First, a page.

The suggestion that the Russians could resume transmission via the Yamal means that they would have to be ready to remove some of the counter-sanctions, but on the other hand, there is also a risk that the West would concede on the assets on the Yamal pipeline route in Poland and Germany. This is a step back on the path to diversification of gas supplies to the region and the plan to abandon Russian gas by 2027 in accordance with the REPowerEU plan. The highway built for gas supplies from Russia, stretching from the exit of the blown-up Nord Stream 1 and 2, is an opening for supplies from LNG terminals in Poland and Germany, as well as the Baltic Pipe gas pipeline from Norway. The EUGAL branch, which runs along the Oder river to the Czech Republic with a reverse connection to the Yamal gas pipeline, allows up to 55 billion cubic meters of gas to be imported from the north annually according to the capacity of Nord Stream 2. Originally, the gas was supposed to come from Russia, but now LNG or Norwegian gas may replace it.
Operators will be obliged to release the capacity reserved for Nord Stream 2. Perhaps Russians are speculating about fixing the infrastructure in order to block this possibility. Resuming deliveries from Russia via the Yamal poses an economic threat for those plans, and an opportunity for Gazprom to keep its shrinking market share, which in 2021 controlled 40 percent of the European market, but in 2022 it owbed only less than 7 percent. If the Russians do not convince the Europeans to step back, this share may reach zero as early as in 2023, while supplies through the growing number of LNG terminals in Poland and Germany and the Baltic Pipe using the infrastructure remaining from Nord Stream 1 and 2 will guarantee a sustainable profitability of this infrastructure until natural gas is phased-out as a fossil fuel, and perhaps replaced by renewable gases such as biomethane or hydrogen.
Deliveries via the Druzhba oil pipeline with Russians as intermediaries, even if the oil was from Kazakhstan, could bring about problems similar to what happened back in 2019 when oil got contaminated, an event which from the perspective of February 2022 is perceived in security circles as preparation for the invasion on Ukraine. Arranging deliveries from Kazakhstan via the Druzhba pipeline creates a risk that Russians will sell their REBCO blend as Kazakhstan’s KEBCO. This would also mean oil supply diversification via the naftoport in Gdańsk could be delayed, and on top of that Poland and Germany could argue over the role the naftoport should play in delivering oil to the Schwedt refinery for economic reasons. Deliveries via the Druzhba bypassing the naftoport would also give Germany independence from Poland, which would allow it to disregard Warsaw’s demand to derussify Schwedt. It would therefore be a step back in energy relations between Poland and Germany, as well as on the path of diversification of oil supplies throughout the region of Central and Eastern Europe.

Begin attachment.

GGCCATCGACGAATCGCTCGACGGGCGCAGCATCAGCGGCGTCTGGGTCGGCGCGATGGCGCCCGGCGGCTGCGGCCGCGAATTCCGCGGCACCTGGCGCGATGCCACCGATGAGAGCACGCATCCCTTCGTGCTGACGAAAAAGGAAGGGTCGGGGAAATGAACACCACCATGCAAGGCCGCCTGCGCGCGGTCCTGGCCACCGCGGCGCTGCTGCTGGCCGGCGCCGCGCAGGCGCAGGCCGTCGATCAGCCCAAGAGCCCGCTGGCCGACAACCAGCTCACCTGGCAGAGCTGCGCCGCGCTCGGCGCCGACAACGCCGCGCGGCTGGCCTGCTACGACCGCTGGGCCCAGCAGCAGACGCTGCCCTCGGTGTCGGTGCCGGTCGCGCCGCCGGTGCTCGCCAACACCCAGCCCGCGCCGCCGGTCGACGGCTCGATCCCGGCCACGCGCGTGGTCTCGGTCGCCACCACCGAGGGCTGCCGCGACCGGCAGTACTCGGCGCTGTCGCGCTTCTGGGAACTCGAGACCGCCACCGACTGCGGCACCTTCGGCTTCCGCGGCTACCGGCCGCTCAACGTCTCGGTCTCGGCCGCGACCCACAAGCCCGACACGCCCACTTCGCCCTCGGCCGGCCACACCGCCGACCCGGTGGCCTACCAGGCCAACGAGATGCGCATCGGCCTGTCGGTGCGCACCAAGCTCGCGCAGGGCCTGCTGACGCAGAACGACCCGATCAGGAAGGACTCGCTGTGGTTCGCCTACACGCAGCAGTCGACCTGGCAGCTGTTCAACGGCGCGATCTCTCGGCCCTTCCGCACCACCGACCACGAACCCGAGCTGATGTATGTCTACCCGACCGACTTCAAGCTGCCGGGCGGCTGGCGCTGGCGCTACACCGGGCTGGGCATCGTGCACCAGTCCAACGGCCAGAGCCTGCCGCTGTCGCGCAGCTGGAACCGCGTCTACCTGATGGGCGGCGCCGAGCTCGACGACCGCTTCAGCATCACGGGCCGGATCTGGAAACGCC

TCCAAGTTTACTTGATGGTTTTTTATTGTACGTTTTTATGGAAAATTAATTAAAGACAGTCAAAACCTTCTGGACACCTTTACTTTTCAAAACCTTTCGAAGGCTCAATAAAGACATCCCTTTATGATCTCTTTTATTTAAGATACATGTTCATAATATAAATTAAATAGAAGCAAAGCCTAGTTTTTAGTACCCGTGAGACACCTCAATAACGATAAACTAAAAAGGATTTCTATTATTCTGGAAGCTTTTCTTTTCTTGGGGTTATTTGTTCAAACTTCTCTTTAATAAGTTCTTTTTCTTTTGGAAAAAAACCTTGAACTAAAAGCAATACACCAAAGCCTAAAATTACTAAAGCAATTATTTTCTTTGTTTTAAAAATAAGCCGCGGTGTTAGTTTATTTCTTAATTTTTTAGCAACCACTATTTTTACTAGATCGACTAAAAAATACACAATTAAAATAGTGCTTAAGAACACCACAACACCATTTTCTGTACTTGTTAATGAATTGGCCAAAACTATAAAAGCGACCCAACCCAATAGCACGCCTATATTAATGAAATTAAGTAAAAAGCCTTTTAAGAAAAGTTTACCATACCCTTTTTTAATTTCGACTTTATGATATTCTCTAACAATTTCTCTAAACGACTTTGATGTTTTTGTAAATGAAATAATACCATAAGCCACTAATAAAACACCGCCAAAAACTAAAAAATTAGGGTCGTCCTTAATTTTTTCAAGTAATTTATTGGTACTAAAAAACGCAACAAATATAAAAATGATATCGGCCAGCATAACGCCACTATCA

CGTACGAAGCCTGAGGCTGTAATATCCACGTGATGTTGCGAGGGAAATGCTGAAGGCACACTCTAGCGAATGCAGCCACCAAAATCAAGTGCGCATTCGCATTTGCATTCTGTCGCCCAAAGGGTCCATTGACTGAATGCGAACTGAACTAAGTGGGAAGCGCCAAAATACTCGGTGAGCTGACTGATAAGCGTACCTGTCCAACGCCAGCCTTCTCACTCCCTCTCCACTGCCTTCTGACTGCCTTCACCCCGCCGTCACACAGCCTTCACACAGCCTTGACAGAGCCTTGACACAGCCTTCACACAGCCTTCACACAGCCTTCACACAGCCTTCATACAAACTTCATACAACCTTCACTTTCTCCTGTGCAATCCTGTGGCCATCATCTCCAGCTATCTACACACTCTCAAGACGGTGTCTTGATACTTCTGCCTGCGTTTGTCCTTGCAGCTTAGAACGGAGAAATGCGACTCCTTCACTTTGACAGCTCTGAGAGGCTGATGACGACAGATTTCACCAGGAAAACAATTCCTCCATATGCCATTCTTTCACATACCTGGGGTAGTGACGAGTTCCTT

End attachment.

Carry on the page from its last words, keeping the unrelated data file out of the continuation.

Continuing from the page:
Temptation in 2023
Russia’s failures at the front in Ukraine and the petrostate implosion threatening the stability of the Kremlin’s rule in 2023 may prompt Moscow to seek ways to delay processes unfavorable from its point of view, such as diversification of hydrocarbon supplies to Europe. As always, Moscow will use its impact on the Yamal gas pipe and the Druzhba pipeline in order to pursue this goal. It is in the interests of the entire West to exclude such influence and use this infrastructure to further make Europe independent of Russia. Any temptations hidden under the guise of short-term economic gains should be rejected due to long-term security and foreign policy priorities whose implementation will in time bring economic benefits, as evidenced by the development of supply from outside Rusia via the naftoport, the Druzhba and the reverse flow on the Yamal gas pipeline.